Defying odds and making a difference — 10 years since LeGrand injury
WOODBRIDGE — Eric LeGrand's family was told 10 years ago, when he suffered a severe spinal injury while playing football for Rutgers University, that he likely wouldn't be able to breathe on his own, eat solid foods or move his shoulders.
He's been able to accomplish all of that, plus move his back on his own from time to time. And the rehabilitation continues daily.
"I'm still doing therapy at home during COVID-19, three times a week — to keep my body strong and in shape, so when that cure does come one day, I'll be primed and ready to go," LeGrand said during a phone conversation with New Jersey 101.5.
The 30-year-old said it's "mind boggling" that his injury, suffered during a tackle on a special teams play in a game against Army at MetLife Stadium, will be a decade old on Oct. 16. After colliding with another player, LeGrand was on the ground for several minutes. He was carted off the field, only able to move his head.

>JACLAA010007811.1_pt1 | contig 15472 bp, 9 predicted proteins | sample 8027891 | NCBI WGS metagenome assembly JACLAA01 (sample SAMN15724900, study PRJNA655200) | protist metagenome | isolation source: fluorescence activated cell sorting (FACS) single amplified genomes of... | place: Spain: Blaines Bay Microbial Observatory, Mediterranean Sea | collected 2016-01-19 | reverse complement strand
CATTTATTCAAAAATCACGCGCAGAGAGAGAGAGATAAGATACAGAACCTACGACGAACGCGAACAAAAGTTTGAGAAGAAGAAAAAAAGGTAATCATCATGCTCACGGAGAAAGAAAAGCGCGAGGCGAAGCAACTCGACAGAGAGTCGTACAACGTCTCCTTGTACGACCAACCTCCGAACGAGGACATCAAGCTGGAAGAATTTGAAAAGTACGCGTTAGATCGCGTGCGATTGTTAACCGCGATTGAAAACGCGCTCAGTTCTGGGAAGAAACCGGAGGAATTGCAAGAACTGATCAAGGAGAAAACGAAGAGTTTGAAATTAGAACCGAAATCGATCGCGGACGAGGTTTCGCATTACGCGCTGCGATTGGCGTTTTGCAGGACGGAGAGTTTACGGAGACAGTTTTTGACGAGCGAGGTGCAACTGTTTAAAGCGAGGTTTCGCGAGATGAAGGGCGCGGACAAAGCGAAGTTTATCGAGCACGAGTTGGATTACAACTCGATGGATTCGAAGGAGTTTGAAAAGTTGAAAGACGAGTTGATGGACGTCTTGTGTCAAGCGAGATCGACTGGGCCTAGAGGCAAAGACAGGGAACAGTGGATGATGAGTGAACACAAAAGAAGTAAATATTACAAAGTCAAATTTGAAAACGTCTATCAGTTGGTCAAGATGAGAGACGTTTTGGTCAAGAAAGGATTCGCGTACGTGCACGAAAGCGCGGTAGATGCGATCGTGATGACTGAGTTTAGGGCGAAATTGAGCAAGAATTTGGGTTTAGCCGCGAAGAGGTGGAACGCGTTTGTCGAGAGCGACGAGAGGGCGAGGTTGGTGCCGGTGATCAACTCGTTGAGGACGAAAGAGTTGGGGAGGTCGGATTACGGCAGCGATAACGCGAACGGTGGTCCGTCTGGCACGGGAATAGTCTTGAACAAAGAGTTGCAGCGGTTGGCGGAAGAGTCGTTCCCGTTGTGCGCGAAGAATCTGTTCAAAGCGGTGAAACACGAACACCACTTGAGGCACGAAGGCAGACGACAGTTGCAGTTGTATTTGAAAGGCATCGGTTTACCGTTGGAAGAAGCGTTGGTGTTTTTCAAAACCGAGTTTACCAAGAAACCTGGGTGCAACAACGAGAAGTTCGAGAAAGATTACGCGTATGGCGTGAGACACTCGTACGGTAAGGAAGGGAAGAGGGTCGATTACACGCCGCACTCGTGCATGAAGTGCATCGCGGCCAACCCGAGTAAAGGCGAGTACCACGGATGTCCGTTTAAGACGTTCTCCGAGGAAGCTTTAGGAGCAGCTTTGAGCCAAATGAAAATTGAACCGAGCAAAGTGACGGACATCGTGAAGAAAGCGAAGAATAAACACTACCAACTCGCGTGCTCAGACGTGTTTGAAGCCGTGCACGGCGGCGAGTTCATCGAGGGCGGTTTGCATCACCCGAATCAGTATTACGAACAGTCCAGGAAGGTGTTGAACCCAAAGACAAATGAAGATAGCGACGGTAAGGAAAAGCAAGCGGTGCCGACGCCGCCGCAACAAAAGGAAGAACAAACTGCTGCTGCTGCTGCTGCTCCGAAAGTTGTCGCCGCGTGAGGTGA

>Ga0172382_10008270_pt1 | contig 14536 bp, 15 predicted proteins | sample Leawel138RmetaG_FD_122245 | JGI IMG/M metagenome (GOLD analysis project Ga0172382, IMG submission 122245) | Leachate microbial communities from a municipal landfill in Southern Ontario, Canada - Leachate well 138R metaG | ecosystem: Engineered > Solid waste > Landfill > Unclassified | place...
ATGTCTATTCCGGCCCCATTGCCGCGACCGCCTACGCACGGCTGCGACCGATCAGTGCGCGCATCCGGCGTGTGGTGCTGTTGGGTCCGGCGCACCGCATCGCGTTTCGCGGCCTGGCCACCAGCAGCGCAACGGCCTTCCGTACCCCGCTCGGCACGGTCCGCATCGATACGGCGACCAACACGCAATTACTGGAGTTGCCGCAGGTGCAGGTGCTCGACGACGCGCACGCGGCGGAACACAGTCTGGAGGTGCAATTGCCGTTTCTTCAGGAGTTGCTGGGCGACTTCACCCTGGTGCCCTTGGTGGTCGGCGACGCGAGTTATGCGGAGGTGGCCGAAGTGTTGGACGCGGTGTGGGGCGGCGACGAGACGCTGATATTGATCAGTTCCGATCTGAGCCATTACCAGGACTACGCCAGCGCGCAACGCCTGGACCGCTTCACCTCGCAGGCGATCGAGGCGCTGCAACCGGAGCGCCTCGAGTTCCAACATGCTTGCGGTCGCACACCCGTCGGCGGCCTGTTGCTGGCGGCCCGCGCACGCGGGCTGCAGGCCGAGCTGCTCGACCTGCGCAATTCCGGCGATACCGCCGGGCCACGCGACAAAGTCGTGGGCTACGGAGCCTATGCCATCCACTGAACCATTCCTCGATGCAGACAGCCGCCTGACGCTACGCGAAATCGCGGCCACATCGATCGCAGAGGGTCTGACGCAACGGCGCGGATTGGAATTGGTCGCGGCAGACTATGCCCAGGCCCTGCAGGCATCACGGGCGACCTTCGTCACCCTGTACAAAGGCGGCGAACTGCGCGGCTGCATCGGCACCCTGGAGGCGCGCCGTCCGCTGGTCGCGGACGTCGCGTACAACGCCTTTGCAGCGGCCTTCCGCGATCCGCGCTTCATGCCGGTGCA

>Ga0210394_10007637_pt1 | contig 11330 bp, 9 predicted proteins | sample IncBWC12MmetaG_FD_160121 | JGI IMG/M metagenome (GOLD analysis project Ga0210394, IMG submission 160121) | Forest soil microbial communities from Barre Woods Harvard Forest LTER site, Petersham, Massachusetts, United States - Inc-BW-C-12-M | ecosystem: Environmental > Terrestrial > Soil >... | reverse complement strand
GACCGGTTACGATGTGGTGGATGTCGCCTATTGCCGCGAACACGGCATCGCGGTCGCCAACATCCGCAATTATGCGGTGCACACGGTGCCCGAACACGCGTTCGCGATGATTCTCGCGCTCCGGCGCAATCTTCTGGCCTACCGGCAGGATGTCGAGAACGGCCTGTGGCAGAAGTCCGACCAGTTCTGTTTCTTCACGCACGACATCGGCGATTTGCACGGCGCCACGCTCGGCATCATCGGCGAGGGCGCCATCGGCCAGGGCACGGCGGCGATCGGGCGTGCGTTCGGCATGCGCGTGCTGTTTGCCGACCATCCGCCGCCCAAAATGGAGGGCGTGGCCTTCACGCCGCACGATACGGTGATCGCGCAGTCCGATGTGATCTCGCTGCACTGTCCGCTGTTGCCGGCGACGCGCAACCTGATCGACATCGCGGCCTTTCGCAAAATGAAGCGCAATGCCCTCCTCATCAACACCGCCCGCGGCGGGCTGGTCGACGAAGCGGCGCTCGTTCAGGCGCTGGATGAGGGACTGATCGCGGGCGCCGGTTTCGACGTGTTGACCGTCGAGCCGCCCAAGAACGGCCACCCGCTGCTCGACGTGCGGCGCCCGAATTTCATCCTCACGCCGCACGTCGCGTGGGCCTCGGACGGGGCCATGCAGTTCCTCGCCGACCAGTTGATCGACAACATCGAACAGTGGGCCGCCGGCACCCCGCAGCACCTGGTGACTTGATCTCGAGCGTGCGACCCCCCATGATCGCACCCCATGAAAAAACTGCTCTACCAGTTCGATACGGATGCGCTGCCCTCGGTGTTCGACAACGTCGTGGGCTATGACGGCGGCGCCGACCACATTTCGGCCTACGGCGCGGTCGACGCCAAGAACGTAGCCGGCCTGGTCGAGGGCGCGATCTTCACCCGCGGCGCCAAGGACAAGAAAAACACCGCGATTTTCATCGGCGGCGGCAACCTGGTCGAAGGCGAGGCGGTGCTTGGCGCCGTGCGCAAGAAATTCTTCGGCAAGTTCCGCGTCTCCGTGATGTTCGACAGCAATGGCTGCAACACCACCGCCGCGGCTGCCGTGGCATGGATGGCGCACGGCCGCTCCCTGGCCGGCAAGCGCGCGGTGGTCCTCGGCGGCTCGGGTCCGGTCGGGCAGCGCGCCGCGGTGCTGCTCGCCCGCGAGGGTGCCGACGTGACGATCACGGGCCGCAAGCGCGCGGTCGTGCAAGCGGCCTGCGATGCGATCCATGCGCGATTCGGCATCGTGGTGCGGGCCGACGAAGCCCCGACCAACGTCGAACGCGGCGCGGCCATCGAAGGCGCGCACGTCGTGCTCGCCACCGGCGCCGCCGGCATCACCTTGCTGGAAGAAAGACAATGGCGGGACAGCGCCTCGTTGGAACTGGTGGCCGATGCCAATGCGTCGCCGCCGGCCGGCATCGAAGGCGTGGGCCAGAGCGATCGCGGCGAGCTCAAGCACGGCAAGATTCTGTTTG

"It's so fresh in my mind still," LeGrand said.
In August, it was announced that LeGrand would be included in Rutgers' 2020 Hall of Fame class for athletics.
The Avenel resident lives with his mother and dog. He uses a power wheelchair to get around.
The aforementioned "cure" he's hoping for is a cure for paralysis. Team LeGrand, a charity arm of the Christopher & Dana Reeve Foundation, works to get research closer to that medical breakthrough and works to improve the quality of life of other individuals with spinal cord injuries.
LeGrand is also co-owner of New Jersey-based Forbeto, a platform that aims to benefit local businesses and charities.
LeGrand said Rutgers remains "like family." Following his injury, LeGrand continued his education and earned a Rutgers degree in labor relations.
Leading up to the 10th anniversary of the fateful hit, LeGrand has partnered with Rutgers to sell "10 years of believing" T-shirts, with part of the proceeds going to Team LeGrand. Those who purchase the shirt are encouraged to wear it on Friday.
"We're not going to look at it as a sad day. We're going to say it's 10 years of believing, 10 years of fighting paralysis," LeGrand said.